Friday, May 18, 2012

La Persicata (Patience Gray's Wild Peach Jam)

      In the south, il persico, the peach tree (Prunus persica) grows wild; it never seems to ripen its fruits, at best they remain a golden green.  This is the stock on which early-ripening peaches are grafted, but as cultivated peaches need watering, and water is what we lack, we remain with the wild one.  In October, when its fruits are large, plentiful and still unripe, I gather them to make a delicious green jam. 

  Use 800g (nearly 2 lb) of sugar for each kilo (2 1/4 lb) of green peaches.  You have to peel them and stone them by cutting inwards in equal segments.  Simmer the fruit barely covered with water, with two bayleaves, for 10 minutes, let it cool a little, then pour on the sugar.

  Add some minute strips of zest cut from a fresh lemon or citron (untreated with dephynyl).  Boil up rapidly.  When the fruit is transparent and the syrup adheres to the spoon held aloft, pour it into heated preserving jars and seal when cool.  Unripe apricots can be cooked in the same way, but being smaller, you cut them in half.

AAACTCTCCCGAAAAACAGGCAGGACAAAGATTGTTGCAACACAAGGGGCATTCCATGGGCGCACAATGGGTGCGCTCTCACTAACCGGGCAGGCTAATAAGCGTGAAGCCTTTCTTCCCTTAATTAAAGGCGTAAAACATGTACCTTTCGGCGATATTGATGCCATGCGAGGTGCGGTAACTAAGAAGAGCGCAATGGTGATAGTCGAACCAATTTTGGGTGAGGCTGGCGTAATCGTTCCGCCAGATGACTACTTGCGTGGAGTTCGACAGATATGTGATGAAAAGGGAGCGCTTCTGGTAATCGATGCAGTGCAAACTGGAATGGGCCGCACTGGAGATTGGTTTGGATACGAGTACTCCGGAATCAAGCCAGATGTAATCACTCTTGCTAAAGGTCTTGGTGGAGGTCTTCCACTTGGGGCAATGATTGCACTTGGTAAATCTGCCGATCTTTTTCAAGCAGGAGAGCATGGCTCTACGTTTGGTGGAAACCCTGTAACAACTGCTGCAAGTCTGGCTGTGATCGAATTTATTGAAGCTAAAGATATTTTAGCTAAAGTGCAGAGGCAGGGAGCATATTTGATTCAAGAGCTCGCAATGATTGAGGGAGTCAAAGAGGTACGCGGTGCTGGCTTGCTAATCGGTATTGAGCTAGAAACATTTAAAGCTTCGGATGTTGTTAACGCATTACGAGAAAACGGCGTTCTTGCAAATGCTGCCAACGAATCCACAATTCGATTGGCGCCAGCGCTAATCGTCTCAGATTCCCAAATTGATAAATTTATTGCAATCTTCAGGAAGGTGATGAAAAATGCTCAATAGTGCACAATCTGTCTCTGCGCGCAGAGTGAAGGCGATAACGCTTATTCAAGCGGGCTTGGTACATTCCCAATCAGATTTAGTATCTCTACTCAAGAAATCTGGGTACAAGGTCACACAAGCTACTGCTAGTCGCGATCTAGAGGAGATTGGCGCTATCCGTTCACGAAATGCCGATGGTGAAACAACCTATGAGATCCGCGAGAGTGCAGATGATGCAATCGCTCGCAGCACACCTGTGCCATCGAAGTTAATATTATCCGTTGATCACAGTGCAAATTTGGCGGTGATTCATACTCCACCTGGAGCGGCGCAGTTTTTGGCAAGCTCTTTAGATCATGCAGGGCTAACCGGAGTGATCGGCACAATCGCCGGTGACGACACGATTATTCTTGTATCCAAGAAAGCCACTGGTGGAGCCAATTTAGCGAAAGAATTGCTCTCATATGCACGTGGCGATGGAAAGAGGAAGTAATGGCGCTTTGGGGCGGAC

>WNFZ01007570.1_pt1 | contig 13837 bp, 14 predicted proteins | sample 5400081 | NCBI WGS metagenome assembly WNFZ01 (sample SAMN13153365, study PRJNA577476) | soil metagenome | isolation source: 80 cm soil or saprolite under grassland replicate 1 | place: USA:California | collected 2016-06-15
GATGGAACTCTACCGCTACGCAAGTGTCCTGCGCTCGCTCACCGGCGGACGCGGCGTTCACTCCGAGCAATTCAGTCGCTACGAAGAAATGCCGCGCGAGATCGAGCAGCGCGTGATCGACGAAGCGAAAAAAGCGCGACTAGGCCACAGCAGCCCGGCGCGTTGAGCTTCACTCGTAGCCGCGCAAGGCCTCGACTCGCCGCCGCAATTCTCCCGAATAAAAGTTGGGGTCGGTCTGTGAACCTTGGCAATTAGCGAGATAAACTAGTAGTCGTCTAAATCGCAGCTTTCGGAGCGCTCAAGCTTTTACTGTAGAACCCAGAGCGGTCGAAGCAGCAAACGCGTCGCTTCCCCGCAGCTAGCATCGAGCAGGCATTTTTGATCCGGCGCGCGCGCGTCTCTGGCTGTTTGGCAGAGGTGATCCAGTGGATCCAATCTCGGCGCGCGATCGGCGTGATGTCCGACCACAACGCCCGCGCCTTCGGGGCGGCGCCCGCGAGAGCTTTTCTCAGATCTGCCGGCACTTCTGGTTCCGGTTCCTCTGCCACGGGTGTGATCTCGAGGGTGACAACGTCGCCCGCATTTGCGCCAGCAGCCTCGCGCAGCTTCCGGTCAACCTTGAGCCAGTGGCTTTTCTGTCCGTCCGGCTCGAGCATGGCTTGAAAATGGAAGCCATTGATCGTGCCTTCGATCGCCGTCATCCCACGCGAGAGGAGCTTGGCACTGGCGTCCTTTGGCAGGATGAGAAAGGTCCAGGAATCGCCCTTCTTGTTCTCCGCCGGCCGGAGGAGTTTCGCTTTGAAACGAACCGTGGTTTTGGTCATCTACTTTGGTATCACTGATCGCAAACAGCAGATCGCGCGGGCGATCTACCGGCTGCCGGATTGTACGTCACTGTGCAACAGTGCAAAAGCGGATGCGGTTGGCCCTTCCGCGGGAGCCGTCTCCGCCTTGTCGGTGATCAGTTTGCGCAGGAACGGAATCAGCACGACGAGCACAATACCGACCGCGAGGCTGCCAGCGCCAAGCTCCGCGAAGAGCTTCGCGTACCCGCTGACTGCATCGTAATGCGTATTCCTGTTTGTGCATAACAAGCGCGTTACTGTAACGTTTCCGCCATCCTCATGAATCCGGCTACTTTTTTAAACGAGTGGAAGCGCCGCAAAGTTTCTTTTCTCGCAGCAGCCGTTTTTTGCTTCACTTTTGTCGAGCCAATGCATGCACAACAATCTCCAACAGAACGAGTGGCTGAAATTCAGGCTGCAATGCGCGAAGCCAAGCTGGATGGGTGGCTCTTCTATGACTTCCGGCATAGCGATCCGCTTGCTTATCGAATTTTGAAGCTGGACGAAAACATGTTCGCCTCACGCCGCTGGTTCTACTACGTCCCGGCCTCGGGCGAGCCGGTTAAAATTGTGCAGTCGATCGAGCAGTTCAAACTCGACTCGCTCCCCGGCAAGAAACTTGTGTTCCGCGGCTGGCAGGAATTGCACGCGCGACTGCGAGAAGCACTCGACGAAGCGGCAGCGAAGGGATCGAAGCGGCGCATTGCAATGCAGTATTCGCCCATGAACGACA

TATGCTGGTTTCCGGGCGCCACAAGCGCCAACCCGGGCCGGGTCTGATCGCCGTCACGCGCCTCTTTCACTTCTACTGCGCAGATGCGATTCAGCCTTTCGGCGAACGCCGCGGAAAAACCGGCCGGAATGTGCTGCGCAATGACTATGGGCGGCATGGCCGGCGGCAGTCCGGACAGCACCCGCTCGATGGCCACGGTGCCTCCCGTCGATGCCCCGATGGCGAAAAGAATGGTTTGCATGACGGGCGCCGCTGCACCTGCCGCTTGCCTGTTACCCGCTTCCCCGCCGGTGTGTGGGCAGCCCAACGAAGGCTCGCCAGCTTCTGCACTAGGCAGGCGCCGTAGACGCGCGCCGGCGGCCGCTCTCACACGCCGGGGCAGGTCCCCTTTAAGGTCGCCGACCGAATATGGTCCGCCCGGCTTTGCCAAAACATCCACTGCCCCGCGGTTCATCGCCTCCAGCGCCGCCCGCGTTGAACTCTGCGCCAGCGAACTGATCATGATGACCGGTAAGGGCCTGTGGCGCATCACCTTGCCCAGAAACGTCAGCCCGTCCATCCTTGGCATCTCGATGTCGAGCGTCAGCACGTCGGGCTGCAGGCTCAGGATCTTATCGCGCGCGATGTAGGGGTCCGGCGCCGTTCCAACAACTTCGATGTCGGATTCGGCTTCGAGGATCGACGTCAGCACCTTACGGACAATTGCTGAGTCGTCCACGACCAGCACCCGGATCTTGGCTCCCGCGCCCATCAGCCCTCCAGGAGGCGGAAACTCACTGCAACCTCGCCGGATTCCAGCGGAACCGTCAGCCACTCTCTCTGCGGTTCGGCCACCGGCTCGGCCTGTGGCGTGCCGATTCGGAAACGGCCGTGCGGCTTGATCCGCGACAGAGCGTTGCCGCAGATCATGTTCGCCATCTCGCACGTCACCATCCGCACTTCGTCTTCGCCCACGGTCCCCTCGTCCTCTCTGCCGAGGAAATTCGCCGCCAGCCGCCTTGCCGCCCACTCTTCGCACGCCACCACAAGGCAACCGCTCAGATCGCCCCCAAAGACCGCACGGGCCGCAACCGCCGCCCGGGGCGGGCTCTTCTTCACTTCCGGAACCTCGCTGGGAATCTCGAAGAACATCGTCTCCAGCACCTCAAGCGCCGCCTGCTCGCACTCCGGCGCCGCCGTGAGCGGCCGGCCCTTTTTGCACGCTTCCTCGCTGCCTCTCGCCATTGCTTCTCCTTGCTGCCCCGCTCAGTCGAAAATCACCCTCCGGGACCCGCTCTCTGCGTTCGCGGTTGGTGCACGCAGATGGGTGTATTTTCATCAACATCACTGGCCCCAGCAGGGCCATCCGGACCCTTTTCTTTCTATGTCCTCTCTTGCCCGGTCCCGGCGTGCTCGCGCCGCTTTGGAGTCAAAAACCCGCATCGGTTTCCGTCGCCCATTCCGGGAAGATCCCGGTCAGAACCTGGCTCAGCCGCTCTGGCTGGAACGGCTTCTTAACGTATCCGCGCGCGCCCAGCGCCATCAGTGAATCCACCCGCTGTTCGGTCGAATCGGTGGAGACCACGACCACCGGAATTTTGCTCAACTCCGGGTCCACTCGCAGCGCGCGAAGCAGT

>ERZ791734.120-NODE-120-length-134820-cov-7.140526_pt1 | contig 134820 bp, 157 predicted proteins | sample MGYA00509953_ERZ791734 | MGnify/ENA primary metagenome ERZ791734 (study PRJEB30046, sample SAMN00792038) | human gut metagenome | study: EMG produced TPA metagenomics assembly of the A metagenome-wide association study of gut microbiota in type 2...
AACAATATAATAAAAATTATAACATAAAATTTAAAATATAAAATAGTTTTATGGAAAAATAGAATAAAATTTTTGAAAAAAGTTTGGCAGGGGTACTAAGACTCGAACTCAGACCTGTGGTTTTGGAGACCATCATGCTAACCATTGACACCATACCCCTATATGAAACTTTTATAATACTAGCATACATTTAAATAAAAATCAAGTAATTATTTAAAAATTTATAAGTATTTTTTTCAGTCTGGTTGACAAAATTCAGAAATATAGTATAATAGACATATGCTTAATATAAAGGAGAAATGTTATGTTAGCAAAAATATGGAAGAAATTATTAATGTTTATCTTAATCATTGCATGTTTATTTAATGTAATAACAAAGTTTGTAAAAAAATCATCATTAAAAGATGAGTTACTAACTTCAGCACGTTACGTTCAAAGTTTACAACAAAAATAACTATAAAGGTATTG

The bay-tree, Laurus nobilis, here grows wild, and in preserves the fresh picked leaves are used, not the dried.  The citron, Citrus medica, large and more knobbly than the lemon, has an even more perfumed zest.

NOTE:  With June on the wing, this wild peaches section from Patience Gray’s Honey From A Weed lifts the spirits, excites the mind and stirs the heart, but really it’s a book for any season or mood.  I can read it from cover-to-cover and then again.


  1. Wow, I love the idea of eating and preserving wild fruit. Thanks for the post.

  2. So do I. If you've never read Patience Gray's book, I think you'd like it a lot. Just semi-recovering from a week of computer problems and last night stepped into a house electricity mess. Refuge in Patience Gray's words and images may be the only thing that can keep me going this week. Curtis